Financial support and sponsorship
The study was supported by the Director, Dental Administration, Ministry of Health, Al-Jouf.
Conflicts of interest
There are no conflicts of interest.
| References|| |
Hunstadbraten K. Hypodontia in the permanent dentition. ASDC J Dent Child 1973;40:115-7.
Polder BJ, Van't Hof MA, Van der Linden FP, Kuijpers-Jagtman AM. A meta-analysis of the prevalence of dental agenesis of permanent teeth. Community Dent Oral Epidemiol 2004;32:217-26.
Šutalo J. Patologija i terapija tvrdih zubnih tkiva. Zagreb: Naklada Zadro; 1994. p. 3.
Castaldi CR, Bodnarchuk A, MacRae PD, Zacherl WA. Incidence of congenital anomalies in permanent teeth of a group of Canadian children aged 6-9. J Can Dent Assoc (Tor) 1966;32:154-9.
Vastardis H. The genetics of human tooth agenesis: New discoveries for understanding dental anomalies. Am J Orthod Dentofacial Orthop 2000;117:650-6.
Frazier-Bowers SA, Guo DC, Cavender A, Xue L, Evans B, King T, et al.
A novel mutation in human PAX9 causes molar oligodontia. J Dent Res 2002;81:129-33.
De Beer GR. Embryos and Ancestors. Oxford: Clarendon Press; 1940. p. 58-9.
Garn SM, Lewis AB, Vicinus JH. Third molar polymorphism and its significance to dental genetics. J Dent Res 1963;42:1344-63.
Nuvvula S, Kiranmayi M, Shilpa G, Nirmala SV. Hypohyperdontia: Agenesis of three third molars and mandibular centrals associated with midline supernumerary tooth in mandible. Contemp Clin Dent 2010;1:136-41.
Khalaf K, Miskelly J, Voge E, Macfarlane TV. Prevalence of hypodontia and associated factors: A systematic review and meta-analysis. J Orthod 2014;41:299-316.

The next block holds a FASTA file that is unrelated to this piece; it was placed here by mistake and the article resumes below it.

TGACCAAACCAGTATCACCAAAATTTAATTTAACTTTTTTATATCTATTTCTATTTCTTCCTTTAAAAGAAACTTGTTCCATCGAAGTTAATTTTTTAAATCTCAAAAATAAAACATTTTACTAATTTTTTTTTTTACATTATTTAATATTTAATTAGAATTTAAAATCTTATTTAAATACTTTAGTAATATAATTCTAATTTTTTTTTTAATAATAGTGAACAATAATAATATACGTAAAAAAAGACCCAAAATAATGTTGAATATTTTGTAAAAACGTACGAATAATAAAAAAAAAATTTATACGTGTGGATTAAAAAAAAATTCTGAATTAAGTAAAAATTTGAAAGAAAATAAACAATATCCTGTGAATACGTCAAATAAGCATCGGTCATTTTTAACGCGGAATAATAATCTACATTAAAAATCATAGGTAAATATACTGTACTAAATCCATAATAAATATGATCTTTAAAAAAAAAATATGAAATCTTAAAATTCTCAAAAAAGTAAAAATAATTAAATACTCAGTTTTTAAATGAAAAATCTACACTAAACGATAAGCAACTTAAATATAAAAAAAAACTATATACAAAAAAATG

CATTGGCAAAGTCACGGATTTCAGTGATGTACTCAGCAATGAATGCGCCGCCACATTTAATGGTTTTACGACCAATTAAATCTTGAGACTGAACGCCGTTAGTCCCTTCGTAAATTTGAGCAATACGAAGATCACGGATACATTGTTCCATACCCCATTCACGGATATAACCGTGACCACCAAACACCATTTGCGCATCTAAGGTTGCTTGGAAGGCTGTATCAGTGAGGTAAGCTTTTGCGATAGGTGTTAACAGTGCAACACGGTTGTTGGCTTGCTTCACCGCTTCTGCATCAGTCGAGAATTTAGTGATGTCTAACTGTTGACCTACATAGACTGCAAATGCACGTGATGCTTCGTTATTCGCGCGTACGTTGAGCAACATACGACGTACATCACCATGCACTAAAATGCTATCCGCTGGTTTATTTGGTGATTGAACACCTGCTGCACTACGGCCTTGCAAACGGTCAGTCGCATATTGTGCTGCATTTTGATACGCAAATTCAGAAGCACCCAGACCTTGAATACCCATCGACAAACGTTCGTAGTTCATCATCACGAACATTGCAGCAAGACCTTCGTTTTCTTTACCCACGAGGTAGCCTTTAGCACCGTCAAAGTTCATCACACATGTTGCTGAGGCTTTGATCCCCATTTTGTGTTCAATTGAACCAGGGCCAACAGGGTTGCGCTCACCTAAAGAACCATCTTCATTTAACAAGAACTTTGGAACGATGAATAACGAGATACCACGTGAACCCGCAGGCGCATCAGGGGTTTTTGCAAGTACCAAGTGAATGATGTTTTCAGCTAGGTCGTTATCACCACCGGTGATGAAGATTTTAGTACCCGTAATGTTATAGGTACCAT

Lowry RB, Robinson GC, Miller JR. Hereditary ectodermal dysplasia. Symptoms, inheritance patterns, differential diagnosis, management. Clin Pediatr (Phila) 1966;5:395-402.
Morsczeck C, Schmalz G, Reichert TE, Völlner F, Galler K, Driemel O. Somatic stem cells for regenerative dentistry. Clin Oral Investig 2008;12:113-8.
Murdock S, Lee JY, Guckes A, Wright JT. A costs analysis of dental treatment for ectodermal dysplasia. J Am Dent Assoc 2005;136:1273-6.
Wisth PJ, Thunold K, Böe OE. Frequency of hypodontia in relation to tooth size and dental arch width. Acta Odontol Scand 1974;32:201-6.
Amini F, Rakhshan V, Babaei P. Prevalence and pattern of hypodontia in the permanent dentition of 3374 Iranian orthodontic patients. Dent Res J (Isfahan) 2012;9:245-50.
Fekonja A. Hypodontia in orthodontically treated children. Eur J Orthod 2005;27:457-60.
Nik-Hussein NN. Hypodontia in the permanent dentition: A study of its prevalence in Malaysian children. Aust Orthod J 1989;11:93-5.
Aasheim B, Ogaard B. Hypodontia in 9-year-old Norwegians related to need of orthodontic treatment. Scand J Dent Res 1993;101:257-60.
Chung CJ, Han JH, Kim KH. The pattern and prevalence of hypodontia in Koreans. Oral Dis 2008;14:620-5.
Tallón-Walton V, Nieminen P, Arte S, Carvalho-Lobato P, Ustrell-Torrent JM, Manzanares-Céspedes MC. An epidemiological study of dental agenesis in a primary health area in Spain: Estimated prevalence and associated factors. Med Oral Patol Oral Cir Bucal 2010;15:e569-74.
Ng'ang'a RN, Ng'ang'a PM. Hypodontia of permanent teeth in a Kenyan population. East Afr Med J 2001;78:200-3.
Sisman Y, Uysal T, Gelgor IE. Hypodontia. Does the prevalence and distribution pattern differ in orthodontic patients? Eur J Dent 2007;1:167-73.
Al-Emran S, Wisth PJ, Böe OE. Prevalence of malocclusion and need for orthodontic treatment in Saudi Arabia. Community Dent Oral Epidemiol 1990;18:253-5.
Afify AR, Zawawi KH. The prevalence of dental anomalies in the Western region of Saudi Arabia. ISRN Dent 2012;2012:837270.
Mallineni SK, Nuvvula S, Cheung A, Kunduru R. A comprehensive review of the literature and data analysis on hypo-hyperdontia. J Oral Sci 2014;56:295-302.
Aslan BI, Akarslan ZZ. Teeth number anomalies in permanent dentition among non-syndromic dental patients. Coll Antropol 2013;37:115-20.
Silva Meza R. Radiographic assessment of congenitally missing teeth in orthodontic patients. Int J Paediatr Dent 2003;13:112-6.
[Table 1], [Table 2], [Table 3], [Table 4], [Table 5]